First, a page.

Rebel leader Rub'en Zamora is making his second return to El Salvador today, and this time, he says, it's to stay. With Guillermo Ungo, an exiled co-leader of the Democratic Revolutionary Front (FDR), Dr. Zamora returned here in November to test the political waters. The waters were chilly then. And diplomats and political analysts say Zamora will face some of the same problems as he attempts to stay for a longer period.
The November visit sparked protests from the far right and frustration in the powerful Salvadorean military, and was greeted with ambivalence by the government of President Jos'e Napol'eon Duarte. Military officers were angered that the FDR leaders had been allowed to return without being forced to break ties with the guerrillas of the Farabundo Marti National Liberation Front (FMLN).
President Duarte threatened that if the FDR did not break with the guerrillas it could be prosecuted for guerrilla actions.
But Zamora and Hector Oqueli - leader of another FDR faction who is accompanying Zamora on this trip - seem determined to return on their own terms, not on those of the government or armed forces. The FDR leaders say they are returning so they can be politically active and to try to form a ``national consensus'' for a negotiated solution to El Salvador's eight-year-old civil war. But they say they have no intention of breaking their seven-year alliance with the FMLN guerrillas.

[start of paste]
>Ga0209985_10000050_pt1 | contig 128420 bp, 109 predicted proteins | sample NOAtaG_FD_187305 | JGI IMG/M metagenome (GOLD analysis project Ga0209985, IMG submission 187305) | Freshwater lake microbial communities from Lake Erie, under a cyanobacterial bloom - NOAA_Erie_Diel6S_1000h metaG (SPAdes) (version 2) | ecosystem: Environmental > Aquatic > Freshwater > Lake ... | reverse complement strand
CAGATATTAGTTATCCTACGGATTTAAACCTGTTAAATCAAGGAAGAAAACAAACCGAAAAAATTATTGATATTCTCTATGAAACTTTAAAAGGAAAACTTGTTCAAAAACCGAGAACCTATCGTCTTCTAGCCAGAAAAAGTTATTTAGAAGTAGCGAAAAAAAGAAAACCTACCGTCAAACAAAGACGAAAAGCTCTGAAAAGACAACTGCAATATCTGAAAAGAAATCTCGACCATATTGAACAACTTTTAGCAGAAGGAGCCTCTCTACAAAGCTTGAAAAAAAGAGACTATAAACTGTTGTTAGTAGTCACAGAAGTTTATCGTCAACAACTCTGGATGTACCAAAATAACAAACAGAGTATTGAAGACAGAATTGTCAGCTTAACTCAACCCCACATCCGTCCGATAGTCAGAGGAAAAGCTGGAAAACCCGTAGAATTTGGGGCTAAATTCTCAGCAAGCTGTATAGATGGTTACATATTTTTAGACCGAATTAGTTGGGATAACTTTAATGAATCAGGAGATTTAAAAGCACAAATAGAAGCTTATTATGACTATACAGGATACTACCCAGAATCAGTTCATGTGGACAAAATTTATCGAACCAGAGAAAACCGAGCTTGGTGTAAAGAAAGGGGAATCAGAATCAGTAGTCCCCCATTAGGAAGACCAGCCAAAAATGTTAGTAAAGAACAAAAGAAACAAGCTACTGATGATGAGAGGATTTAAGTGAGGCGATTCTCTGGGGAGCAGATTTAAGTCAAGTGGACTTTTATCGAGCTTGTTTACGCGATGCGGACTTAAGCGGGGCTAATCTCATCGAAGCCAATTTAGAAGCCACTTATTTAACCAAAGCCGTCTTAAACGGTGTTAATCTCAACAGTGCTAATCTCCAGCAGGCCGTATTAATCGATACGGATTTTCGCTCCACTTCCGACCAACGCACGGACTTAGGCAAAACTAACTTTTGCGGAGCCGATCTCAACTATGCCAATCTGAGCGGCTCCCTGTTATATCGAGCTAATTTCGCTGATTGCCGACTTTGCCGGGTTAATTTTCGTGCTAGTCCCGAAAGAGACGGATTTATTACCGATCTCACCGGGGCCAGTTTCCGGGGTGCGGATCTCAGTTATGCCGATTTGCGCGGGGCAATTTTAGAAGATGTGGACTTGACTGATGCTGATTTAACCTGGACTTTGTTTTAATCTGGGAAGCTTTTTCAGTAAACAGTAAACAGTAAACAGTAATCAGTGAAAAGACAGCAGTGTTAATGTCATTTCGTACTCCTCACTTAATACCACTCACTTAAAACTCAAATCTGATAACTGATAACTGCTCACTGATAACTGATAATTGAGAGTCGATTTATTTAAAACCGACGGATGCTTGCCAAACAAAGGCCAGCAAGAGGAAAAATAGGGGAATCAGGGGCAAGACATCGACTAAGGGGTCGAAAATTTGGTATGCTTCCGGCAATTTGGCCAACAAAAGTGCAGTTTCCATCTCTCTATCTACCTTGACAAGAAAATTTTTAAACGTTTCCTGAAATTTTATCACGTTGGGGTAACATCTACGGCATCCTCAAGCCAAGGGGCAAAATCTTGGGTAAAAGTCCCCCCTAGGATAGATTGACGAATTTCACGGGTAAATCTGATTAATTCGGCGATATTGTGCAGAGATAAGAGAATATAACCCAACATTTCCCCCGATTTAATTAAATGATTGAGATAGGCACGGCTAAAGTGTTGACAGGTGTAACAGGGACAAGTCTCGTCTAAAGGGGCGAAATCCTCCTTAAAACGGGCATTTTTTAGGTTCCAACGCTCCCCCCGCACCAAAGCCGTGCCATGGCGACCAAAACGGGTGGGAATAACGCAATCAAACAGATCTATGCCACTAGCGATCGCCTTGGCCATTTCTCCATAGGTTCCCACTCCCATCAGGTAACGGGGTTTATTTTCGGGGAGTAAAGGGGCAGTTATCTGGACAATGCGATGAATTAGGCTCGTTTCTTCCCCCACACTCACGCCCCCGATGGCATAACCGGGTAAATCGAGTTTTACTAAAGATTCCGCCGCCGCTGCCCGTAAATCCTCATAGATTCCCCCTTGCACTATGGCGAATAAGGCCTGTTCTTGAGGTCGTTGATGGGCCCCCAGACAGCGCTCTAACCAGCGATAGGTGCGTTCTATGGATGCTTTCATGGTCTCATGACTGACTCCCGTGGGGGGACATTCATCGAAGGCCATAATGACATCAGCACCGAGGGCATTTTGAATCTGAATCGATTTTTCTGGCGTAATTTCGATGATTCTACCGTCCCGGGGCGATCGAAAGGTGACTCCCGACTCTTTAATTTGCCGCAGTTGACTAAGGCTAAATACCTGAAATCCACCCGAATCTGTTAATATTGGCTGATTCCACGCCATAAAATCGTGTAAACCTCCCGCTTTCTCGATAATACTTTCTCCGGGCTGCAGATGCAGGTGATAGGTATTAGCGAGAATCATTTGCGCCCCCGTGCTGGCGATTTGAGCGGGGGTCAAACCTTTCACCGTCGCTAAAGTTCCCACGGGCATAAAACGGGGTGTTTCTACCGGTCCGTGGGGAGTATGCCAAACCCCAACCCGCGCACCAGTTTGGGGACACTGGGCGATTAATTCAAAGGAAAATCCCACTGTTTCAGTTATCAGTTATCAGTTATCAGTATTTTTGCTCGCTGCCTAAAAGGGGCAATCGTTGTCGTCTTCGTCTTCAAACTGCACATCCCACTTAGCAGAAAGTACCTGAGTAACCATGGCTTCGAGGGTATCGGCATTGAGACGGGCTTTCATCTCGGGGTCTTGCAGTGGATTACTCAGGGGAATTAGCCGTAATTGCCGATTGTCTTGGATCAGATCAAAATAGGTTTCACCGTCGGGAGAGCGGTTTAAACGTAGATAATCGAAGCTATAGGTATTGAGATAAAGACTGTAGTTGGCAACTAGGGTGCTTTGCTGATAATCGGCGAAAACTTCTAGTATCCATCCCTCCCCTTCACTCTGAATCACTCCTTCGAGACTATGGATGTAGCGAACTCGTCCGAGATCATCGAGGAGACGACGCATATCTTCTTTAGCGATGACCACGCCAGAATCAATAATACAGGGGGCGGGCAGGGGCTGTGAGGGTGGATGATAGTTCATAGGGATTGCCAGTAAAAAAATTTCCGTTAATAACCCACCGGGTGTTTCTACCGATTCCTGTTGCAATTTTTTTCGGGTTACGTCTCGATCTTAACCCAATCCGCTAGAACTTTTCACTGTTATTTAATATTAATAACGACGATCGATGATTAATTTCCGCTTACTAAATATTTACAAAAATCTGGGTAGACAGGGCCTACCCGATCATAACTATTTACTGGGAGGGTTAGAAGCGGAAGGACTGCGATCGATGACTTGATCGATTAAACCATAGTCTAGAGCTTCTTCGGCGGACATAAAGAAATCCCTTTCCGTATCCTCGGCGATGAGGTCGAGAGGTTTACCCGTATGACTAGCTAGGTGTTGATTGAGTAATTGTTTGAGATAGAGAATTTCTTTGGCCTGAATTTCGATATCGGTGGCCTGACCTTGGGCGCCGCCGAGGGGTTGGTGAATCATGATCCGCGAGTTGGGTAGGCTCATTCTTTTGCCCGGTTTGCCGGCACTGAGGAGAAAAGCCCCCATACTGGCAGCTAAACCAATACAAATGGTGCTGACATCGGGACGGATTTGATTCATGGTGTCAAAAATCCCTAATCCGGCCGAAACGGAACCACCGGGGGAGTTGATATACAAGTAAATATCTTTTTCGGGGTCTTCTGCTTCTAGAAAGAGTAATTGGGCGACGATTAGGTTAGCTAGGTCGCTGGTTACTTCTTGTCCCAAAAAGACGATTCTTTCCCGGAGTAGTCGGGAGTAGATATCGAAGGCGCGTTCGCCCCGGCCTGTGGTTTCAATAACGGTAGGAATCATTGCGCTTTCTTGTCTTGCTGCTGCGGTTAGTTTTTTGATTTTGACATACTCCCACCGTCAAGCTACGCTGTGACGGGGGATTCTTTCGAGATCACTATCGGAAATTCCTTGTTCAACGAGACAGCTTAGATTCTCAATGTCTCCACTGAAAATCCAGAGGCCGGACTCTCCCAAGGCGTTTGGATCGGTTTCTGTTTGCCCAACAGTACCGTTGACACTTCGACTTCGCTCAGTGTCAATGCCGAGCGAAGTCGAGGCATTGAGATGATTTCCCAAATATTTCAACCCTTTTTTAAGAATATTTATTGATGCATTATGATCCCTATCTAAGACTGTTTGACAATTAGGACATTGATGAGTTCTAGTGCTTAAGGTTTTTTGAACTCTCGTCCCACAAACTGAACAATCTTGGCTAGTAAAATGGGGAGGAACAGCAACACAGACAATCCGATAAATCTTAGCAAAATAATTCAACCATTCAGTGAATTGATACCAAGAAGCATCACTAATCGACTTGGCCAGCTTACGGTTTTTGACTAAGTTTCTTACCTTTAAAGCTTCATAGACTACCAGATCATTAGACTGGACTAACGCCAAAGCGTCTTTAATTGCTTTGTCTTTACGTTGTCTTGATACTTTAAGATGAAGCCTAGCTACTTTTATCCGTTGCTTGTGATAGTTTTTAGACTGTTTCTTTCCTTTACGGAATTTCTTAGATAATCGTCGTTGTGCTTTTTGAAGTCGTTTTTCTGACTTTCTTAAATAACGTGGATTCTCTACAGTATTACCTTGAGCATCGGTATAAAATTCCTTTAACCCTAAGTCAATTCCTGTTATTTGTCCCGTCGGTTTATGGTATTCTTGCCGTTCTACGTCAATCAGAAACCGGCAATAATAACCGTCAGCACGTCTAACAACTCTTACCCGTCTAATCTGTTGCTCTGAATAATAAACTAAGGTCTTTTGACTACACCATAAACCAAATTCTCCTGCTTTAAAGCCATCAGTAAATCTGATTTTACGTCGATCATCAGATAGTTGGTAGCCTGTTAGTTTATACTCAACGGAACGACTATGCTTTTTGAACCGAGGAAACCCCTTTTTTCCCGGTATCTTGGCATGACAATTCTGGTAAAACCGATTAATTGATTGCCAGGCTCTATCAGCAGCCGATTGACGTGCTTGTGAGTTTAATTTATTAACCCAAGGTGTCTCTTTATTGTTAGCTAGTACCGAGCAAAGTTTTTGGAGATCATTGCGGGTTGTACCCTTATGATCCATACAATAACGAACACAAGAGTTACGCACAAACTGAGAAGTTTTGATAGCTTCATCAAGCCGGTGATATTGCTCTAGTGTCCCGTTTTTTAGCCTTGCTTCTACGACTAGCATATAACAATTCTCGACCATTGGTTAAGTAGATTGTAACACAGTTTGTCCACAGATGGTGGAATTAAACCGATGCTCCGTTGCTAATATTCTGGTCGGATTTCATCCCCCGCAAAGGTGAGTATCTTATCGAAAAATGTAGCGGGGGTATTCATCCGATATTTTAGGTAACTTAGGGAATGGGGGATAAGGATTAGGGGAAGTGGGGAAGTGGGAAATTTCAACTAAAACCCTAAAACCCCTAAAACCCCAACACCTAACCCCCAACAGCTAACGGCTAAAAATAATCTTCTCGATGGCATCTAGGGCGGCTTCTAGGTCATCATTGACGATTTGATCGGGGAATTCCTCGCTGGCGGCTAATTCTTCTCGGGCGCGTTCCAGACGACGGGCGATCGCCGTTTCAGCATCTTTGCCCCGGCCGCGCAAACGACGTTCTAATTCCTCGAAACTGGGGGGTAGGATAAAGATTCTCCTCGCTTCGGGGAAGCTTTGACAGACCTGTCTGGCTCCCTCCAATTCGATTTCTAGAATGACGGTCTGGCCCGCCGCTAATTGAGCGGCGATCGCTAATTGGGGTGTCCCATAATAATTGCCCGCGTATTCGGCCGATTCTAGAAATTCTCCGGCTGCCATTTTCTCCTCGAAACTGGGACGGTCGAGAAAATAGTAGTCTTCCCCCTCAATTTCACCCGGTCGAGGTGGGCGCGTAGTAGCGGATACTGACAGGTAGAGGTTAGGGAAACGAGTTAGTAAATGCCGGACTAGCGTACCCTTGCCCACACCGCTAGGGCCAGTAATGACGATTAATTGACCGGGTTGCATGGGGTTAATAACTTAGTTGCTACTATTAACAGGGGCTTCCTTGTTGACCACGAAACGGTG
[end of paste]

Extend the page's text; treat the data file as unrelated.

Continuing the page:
Although the FDR says it wants to participate politically and has formed a coalition with the Social Democratic Party, it is unlikely to run candidates in the March elections. Part of the reason is lack of funds and party organization. But its hesitancy to run candidates is also due to a distrust of the elections. Both the FDR and FMLN guerrillas see the elections as part of a ``US counterinsurgency strategy'' to legitimize the Duarte government and discredit the rebels.
The FDR's return appears to be spurred by their perception that there is a large political vacuum to the left of Duarte's center-right Christian Democratic Party. So far no political force to the left of the Christian Democrats has managed to hold sway since death squads linked to the military destroyed much of the leftist movement in the early 1980's.
The FDR is unsure whether a powerful left would be permitted. ``The government is happy to have a left, if it is weak,'' says Juan Martell, deputy head of the opposition Social Christian Popular Movement (MPSC) party. ``But if we get stronger, that will be the true test of whether the United States and the centers of power will permit a left,'' he adds.
FDR is encouraged by opinion polls that show dissatisfaction with the available political choices. In a recent poll, 79 percent of the respondents said neither of the two major parties represented them; for the 21 percent who did make a choice, the Democratic Convergence, an alliance between the FDR and the Social Democratic Party, came in third behind Arena, the main right-wing opposition party, and the Christian Democrats. Considering the leftists' lack of campaigning it was a good showing, analysts say.